right here, and as that Minister knows I take careful notes at those select committee hearings—when Mary Anne Thompson
told the select committee, in public, that concerns were raised with Minister Swain by herself over this issue, and now
the Minister tells this House that specific issues were not raised? There is clearly a conflict there; who is telling
Hon DAVID CUNLIFFE: Far be it from me to quibble with the meticulousness of the member’s note taking, but I reaffirm to
this House that the Deputy Secretary of Labour has advised that she did not raise with the former Minister of
Immigration specific matters to do with any individual ministerial representation cases.
Dr the Hon Lockwood Smith: Did his department alert Ministers, following the Hon Damien O’Connor’s reported statement on
14 September that he was “unaware of Mr Siriwan’s employment or activity in Samoa”, that the department had actually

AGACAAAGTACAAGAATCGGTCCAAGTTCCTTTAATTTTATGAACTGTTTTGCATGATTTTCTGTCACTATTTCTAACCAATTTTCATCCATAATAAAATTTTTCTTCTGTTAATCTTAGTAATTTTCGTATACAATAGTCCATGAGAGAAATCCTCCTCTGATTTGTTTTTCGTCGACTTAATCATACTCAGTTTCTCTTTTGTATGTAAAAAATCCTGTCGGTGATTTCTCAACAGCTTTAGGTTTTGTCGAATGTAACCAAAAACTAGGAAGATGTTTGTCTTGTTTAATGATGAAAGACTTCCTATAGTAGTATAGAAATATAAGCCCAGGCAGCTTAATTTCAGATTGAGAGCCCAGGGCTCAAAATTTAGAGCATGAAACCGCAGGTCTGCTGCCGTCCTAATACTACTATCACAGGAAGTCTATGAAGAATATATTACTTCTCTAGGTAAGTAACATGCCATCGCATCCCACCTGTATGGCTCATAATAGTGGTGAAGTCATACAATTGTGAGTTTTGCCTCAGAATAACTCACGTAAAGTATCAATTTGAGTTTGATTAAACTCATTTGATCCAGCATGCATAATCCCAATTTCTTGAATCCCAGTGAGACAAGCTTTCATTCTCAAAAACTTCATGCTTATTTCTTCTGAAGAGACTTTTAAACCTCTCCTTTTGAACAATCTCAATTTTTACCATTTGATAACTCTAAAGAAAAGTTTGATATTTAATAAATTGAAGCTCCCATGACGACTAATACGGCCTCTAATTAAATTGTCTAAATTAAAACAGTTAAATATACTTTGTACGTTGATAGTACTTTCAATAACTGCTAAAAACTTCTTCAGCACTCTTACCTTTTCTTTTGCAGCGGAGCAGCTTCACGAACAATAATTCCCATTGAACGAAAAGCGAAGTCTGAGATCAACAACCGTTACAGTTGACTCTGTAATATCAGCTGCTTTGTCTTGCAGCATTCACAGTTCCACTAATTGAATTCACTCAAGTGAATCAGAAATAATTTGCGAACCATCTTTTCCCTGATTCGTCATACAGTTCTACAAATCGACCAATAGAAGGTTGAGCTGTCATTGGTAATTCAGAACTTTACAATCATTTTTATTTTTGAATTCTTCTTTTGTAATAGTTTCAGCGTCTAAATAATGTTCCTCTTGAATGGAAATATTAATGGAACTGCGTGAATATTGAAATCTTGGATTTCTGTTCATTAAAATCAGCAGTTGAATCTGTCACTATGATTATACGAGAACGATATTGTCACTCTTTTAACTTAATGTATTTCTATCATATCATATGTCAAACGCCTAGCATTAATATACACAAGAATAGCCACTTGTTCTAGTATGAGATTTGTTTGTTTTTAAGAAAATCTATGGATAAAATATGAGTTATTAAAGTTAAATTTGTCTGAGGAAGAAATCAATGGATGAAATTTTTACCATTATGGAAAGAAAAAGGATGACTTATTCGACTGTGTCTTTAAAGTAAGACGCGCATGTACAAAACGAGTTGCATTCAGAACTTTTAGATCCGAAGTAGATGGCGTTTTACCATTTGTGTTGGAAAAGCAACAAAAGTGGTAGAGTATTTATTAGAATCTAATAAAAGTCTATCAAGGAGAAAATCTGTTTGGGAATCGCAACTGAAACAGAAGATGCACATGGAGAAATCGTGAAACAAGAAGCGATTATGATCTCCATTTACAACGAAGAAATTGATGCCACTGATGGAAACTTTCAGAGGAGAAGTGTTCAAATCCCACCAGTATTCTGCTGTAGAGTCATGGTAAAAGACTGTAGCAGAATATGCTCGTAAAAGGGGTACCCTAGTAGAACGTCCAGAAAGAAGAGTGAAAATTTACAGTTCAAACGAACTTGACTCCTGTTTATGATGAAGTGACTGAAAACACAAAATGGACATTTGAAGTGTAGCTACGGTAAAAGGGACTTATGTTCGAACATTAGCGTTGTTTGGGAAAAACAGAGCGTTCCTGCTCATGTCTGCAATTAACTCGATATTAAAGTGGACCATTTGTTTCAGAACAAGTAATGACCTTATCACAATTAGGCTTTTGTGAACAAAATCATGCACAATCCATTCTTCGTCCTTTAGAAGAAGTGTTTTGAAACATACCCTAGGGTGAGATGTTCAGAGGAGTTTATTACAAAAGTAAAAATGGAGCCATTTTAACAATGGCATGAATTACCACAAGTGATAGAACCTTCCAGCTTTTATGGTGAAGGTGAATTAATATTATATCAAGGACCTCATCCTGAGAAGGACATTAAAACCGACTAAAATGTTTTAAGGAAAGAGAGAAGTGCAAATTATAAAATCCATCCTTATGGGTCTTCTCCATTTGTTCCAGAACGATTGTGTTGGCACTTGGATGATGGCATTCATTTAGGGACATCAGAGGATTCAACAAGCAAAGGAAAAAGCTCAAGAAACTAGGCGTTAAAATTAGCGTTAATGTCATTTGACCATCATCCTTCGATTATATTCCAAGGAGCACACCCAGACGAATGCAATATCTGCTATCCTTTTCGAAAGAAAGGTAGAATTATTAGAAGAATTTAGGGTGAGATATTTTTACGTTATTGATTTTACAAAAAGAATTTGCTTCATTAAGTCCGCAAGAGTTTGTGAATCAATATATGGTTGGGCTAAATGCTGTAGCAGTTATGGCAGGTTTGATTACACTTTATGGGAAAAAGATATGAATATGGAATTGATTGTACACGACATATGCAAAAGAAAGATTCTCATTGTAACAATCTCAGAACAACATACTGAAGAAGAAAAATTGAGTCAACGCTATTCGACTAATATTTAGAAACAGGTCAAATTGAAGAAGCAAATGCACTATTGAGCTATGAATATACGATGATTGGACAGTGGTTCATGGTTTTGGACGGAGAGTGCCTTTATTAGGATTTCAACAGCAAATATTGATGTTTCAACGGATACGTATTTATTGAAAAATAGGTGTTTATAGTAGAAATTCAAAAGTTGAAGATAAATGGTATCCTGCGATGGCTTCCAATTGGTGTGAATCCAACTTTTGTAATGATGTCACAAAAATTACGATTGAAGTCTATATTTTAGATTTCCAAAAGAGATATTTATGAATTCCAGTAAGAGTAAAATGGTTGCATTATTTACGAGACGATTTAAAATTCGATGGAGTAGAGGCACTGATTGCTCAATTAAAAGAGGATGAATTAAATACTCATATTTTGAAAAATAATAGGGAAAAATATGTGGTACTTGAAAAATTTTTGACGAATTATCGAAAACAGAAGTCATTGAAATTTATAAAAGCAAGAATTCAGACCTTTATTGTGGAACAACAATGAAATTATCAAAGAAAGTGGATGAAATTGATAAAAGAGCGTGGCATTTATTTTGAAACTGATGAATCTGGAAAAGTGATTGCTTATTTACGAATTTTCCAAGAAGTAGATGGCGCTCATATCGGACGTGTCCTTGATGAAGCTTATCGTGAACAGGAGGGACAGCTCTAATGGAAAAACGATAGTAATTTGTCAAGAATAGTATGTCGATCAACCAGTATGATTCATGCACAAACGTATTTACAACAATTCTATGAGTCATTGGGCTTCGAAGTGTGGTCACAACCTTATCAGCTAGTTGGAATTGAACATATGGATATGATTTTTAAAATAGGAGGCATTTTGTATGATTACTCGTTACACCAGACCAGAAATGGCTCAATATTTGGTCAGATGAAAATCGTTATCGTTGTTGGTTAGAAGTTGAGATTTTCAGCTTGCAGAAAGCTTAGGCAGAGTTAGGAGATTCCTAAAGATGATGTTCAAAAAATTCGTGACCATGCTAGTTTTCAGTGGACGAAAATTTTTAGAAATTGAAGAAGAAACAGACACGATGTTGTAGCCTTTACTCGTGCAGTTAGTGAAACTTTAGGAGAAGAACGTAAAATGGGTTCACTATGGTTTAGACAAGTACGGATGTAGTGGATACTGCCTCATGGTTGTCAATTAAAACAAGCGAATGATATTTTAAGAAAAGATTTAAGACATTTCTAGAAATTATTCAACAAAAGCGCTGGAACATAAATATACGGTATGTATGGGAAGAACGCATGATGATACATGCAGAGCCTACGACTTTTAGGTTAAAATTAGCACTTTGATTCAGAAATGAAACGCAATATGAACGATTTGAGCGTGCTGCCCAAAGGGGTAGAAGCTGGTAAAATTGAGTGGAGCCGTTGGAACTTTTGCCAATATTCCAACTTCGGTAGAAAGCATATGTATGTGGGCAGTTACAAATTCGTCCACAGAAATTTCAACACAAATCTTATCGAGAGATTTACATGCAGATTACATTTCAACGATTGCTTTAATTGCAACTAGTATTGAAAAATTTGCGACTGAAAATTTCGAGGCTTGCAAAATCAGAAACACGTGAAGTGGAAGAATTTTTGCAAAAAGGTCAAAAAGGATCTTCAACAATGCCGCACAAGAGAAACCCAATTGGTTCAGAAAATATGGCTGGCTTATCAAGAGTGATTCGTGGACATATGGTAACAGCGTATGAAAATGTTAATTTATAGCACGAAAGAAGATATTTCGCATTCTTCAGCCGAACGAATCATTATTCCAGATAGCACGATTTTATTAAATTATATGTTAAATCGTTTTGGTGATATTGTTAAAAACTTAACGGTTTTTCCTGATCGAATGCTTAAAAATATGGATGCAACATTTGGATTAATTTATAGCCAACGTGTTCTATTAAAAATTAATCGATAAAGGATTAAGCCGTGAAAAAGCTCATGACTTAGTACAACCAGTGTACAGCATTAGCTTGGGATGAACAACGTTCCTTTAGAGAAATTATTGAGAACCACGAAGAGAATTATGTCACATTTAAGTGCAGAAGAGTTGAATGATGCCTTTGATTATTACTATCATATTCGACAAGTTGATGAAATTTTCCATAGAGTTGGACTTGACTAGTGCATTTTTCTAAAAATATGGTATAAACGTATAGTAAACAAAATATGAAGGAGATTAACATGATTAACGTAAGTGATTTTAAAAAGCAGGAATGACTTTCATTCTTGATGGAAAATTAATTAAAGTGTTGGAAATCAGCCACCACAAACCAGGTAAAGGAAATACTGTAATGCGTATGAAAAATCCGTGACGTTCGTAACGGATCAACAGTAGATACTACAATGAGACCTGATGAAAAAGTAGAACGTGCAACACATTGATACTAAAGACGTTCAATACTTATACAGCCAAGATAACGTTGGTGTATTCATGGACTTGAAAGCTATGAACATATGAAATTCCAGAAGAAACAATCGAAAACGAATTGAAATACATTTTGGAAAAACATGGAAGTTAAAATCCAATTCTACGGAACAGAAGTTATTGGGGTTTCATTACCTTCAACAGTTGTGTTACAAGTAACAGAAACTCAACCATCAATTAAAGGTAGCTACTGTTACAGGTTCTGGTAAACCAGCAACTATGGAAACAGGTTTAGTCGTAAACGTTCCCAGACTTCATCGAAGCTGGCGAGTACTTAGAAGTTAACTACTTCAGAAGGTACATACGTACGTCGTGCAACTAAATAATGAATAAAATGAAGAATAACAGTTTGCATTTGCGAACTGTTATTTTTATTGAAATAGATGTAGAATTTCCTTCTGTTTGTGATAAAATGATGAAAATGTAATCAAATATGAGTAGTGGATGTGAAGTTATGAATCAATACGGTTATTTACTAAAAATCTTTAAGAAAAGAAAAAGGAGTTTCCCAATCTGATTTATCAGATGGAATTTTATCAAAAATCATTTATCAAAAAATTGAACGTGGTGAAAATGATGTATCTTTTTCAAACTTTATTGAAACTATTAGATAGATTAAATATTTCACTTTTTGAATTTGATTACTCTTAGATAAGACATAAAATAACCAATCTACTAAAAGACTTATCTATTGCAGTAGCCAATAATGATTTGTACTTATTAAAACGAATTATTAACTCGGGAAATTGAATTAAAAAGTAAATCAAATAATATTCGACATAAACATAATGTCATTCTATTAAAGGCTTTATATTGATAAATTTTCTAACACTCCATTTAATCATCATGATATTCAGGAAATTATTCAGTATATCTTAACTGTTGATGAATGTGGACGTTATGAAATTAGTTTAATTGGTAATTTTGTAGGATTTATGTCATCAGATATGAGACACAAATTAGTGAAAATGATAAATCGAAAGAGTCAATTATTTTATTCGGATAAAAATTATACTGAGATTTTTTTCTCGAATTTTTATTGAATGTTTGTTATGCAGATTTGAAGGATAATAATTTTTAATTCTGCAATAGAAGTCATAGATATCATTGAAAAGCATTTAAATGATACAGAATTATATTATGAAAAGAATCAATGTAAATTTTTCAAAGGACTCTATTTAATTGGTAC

raised concerns with Ministers at least 6 months earlier?
Hon DAVID CUNLIFFE: I am advised by the deputy secretary that any concerns she raised with the former Minister of
Immigration were of a general nature and did not relate to that particular case. I do not know how many times I have to
assure the member of that.
Dr the Hon Lockwood Smith: Is the Minister briefed on the progress of the inquiry by Dr Noel Ingram QC, and if so, has
he been advised that a number of the key people involved in the honourable Taito Phillip Field’s highly questionable
immigration activities are refusing to be interviewed by the inquiry; if he has not been briefed, why is he not
insisting that he be kept informed of the significant inquiry into the activities of his department and of Labour
Government Ministers, both current and former?
Hon DAVID CUNLIFFE: No, because it would be improper for me to interfere in the progress of a ministerial inquiry.
Smoke-free Environments Amendment Act—Public Response
11. STEVE CHADWICK (Labour—Rotorua) to the Associate Minister of Health: What reports has he received about the public’s
response to the introduction of the Smoke-free Environments Amendment Act 2003?
Hon DAMIEN O'CONNOR (Associate Minister of Health): I am delighted that the Ministry of Health has recently released a
report entitled The Smoke is Clearing: Anniversary Report 2005, which supports the significant health benefits for bar